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The Ground Beneath Her Feet Kindle Edition
Preloaded Digital Audio Player, Unabridged, Import
'The first great rock 'n' roll novel in the English language' The Times
On Valentine's Day, 1989, Vina Apsara, a famous and much-loved singer, disappears in a devastating earthquake.
Her lover, the singer Ormus Cama, cannot accept that he has lost her, and so begins his eternal quest to find her and bring her back. His journey takes him across the globe and through cities pulsating with the power of rock 'n' roll, to Bombay, London and New York.
But around the star-crossed lover and his quest, the uncertain world itself is beginning to tremble and break. Cracks and tears are appearing in the very fabric of reality, and exposing the abyss beyond. And Ormus has to confront just how far he is willing to go for love.
Rushdie's cunning musician is Ormus Cana, the Bombay-born founder of the most popular group in the world. Ormus's Eurydice (and lead singer) is Vina Apsara, the daughter of a Greek American woman and an Indian father who abandoned the family. What these two share, besides amazing musical talent, is a decidedly twisted family life: Ormus's twin brother died at birth and communicates to him from "the other side"; his older brothers, also twins, are, respectively, brain-damaged and a serial killer. Vina, on the other hand, grew up in rural West Virginia where she returned home one day to find her stepfather and sisters shot to death and her mother hanging from a rafter in the barn. No wonder these two believe they were made for each other.
Narrated by Rai Merchant, a childhood friend of both Vina and Ormus, The Ground Beneath Her Feet begins with a terrible earthquake in 1989 that swallows Vina whole, then moves back in time to chronicle the tangled histories of all the main characters and a host of minor ones as well. Rushdie's canvas is huge, stretching from India to London to New York and beyond--and there's plenty of room for him to punctuate this epic tale with pointed commentary on his own situation: Muslim-born Rai, for example, remarks that "my parents gave me the gift of irreligion, of growing up without bothering to ask people what gods they held dear.... You may argue that the gift was a poisoned chalice, but even if so, that's a cup from which I'd happily drink again." Despite earthquakes, heartbreaks, and a rip in the time-space continuum, The Ground Beneath Her Feet may be the most optimistic, accessible novel Rushdie has yet written. --Alix Wilber--This text refers to an alternate kindle_edition edition.
- ASIN : B008KYWJNE
- Publisher : Vintage Digital; New Ed edition (24 August 2012)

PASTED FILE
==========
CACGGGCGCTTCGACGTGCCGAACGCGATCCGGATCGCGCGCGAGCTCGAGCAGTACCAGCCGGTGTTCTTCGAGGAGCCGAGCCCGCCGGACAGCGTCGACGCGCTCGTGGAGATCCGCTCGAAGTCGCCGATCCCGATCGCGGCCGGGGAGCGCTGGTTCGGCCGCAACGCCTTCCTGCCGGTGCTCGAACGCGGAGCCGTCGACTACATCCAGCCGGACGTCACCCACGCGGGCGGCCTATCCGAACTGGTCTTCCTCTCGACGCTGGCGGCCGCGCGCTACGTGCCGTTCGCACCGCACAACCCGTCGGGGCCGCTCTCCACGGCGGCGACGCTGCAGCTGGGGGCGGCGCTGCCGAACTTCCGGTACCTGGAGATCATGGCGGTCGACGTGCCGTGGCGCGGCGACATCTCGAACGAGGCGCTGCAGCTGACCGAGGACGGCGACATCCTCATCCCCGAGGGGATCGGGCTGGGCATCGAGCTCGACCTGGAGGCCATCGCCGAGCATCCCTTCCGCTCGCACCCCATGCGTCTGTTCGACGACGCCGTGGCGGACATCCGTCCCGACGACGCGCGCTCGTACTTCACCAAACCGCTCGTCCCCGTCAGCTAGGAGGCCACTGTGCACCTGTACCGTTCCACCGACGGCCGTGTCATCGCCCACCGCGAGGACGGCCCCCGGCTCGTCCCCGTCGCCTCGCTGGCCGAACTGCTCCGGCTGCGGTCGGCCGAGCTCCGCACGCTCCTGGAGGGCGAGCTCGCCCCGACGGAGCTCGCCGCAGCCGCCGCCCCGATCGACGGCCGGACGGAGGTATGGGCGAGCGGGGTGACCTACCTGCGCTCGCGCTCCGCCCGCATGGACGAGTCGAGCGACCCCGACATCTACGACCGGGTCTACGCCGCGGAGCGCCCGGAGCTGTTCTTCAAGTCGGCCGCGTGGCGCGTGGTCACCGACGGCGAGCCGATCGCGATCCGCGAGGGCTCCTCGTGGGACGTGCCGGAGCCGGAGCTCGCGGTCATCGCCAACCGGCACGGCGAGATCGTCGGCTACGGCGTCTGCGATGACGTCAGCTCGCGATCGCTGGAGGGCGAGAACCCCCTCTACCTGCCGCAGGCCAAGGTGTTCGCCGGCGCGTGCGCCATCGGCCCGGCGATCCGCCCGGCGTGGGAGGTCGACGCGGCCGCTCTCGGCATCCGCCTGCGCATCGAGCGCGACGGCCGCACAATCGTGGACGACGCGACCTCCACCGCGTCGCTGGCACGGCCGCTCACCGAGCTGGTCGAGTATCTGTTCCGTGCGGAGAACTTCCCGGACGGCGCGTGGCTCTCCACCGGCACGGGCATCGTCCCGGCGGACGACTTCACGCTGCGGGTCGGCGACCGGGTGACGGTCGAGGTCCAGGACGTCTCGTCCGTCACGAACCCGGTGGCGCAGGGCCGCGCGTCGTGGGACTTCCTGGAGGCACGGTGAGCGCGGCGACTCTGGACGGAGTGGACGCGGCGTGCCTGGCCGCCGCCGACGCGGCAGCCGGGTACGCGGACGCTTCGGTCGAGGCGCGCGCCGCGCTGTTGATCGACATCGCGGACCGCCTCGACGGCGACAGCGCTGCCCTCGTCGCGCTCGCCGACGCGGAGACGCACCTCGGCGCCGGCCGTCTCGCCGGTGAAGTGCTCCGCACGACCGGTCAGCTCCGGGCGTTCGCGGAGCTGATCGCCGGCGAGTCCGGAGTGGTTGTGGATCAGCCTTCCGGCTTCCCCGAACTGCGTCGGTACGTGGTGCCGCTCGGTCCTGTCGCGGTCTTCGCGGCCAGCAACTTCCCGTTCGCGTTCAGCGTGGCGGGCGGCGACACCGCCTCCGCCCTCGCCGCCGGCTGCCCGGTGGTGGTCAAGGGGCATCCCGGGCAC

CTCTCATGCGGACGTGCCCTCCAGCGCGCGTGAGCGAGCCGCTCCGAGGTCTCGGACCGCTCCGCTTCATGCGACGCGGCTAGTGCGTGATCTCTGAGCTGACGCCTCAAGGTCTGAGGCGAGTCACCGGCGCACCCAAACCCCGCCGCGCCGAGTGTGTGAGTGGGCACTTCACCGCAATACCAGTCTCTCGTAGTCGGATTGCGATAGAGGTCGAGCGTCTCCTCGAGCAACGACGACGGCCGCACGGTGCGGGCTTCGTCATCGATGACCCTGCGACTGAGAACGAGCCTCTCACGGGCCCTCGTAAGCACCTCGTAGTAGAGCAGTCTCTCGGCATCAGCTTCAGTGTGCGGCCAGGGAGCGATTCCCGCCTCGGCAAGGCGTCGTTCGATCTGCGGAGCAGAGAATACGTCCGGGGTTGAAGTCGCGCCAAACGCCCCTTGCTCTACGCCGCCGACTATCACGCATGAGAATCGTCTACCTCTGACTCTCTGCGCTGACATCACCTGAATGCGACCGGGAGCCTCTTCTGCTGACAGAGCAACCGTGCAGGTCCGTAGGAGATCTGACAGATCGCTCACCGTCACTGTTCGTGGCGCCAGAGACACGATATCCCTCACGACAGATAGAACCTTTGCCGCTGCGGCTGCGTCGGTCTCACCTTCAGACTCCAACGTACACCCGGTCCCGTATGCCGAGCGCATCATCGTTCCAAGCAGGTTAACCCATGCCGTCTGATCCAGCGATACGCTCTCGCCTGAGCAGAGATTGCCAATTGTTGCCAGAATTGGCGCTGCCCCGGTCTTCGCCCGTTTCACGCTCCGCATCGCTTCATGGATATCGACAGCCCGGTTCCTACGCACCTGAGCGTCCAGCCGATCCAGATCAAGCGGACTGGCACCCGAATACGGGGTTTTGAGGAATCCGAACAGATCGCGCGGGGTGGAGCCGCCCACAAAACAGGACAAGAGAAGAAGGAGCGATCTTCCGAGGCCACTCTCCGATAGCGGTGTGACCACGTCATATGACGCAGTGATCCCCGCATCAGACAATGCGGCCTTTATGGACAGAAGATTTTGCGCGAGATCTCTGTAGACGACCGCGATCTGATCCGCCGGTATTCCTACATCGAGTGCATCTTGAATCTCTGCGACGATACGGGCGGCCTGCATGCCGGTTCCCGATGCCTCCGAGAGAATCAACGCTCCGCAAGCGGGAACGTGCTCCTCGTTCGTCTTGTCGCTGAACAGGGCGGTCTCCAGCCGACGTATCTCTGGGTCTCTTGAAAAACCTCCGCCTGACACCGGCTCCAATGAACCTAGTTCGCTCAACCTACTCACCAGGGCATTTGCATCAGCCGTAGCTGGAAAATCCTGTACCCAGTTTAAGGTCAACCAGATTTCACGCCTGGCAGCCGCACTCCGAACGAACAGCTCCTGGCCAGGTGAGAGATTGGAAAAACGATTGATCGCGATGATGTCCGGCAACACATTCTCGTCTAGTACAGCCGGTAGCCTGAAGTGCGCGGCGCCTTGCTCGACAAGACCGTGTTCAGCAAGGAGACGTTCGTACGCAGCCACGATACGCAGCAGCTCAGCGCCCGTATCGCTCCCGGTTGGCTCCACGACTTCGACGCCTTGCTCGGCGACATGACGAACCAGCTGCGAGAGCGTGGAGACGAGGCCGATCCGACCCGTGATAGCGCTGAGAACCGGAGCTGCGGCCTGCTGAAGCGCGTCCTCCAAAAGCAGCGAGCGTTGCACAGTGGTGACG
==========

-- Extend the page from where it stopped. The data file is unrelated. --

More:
- Language : English
- File size : 1549 KB
- Text-to-Speech : Enabled
- Screen Reader : Supported
- Enhanced typesetting : Enabled
- X-Ray : Not Enabled
- Word Wise : Enabled
- Print length : 594 pages
- Best Sellers Rank: #157,620 in Kindle Store (See Top 100 in Kindle Store)
- Customer Reviews:
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He revels in stretching the artistic license to the snapping point. At his command is not just the floodforce of the English language, but a trove of encyclopedic knowledge of the arts, sciences, history and mythology, the trove in which he digs like a magician into a top hat to pull out a tale that perpetually dances between fact and fiction, reality and magic.
Rushdie’s Orpheus in The Ground Beneath Her Feet is a Parsi boy Ormus Cama, a musical prodigy who hears in his head the voice of his dead twin singing songs from the future. Rushdie’s Eurydice is a parentless girl, a singing prodigy named Vina. She is nobody’s fool. She is high on confidence but low on sexual fidelity. Which brings into the picture Ormus’s friend Umeed Merchant aka Rai, a photographer with a severe crush on Vina.
The novel is essentially a tangled love story between these three, spanning fifty years of their lives, three continents, and many historical events that Rusdhie, given his irrepressible urge to play around with facts, gives a new spin.
Here’s how: In the novel, JFK survives the Dallas shooting but is gunned down alongside his brother Robert. Indira Gandhi and her whole family is assassinated in the bloody October of 1984. Joseph Heller’s Catch 22 is Catch 18 (which by the way was that book’s initial title). This apart, Rushdie models various characters in the novel on real-life figures. Ormus himself seems inspired from John Lennon. Rai is apparently modeled on Indian photographer Raghu Rai. German filmmaker Wim Wenders is Otto Wing in the book. Andy Warhol is Amos Voight. Henri Cartier Bresson is Mr. Hulot. And there’s a whole assortment of such characters that will have you playing who’s who for the better part of the book’s second half.
But The Ground Beneath Her Feet runs deeper than such trimmings. In part it’s a collation of Indo-Greek mythologies, in part a meditation on the nuances of photography and music. It’s a love letter to Bombay’s lost glory and it’s a commentary on the volatility of times. The ground we stand on, the author tells us, is unsteady.
Two parallel universes are in collision in the novel and there are slits and gashes through which one can peep from one into the other. Just like Orpheus who goes into the afterworld to bring his deceased lover Eurydice back to life. Is he a coward to not choose death himself to be united with her in the hereafter? the book contends. Our hero Ormus follows the same path after Vina is taken away by the cleaving earth, just like Queen Sita was in the Indian epic Ramayana or Sassui was in the Sindhi love story of Sassui-Punhoon. Is Ormus, too, a coward like Orpheus? Should the willingness to die to be united with the deceased lover be a test of true love?
The Ground Beneath Her Feet leaves you with such thoughts and much more. If only the book wasn’t overly self-indulgent and repetitive, it might have ranked among the best works of Rushdie’s.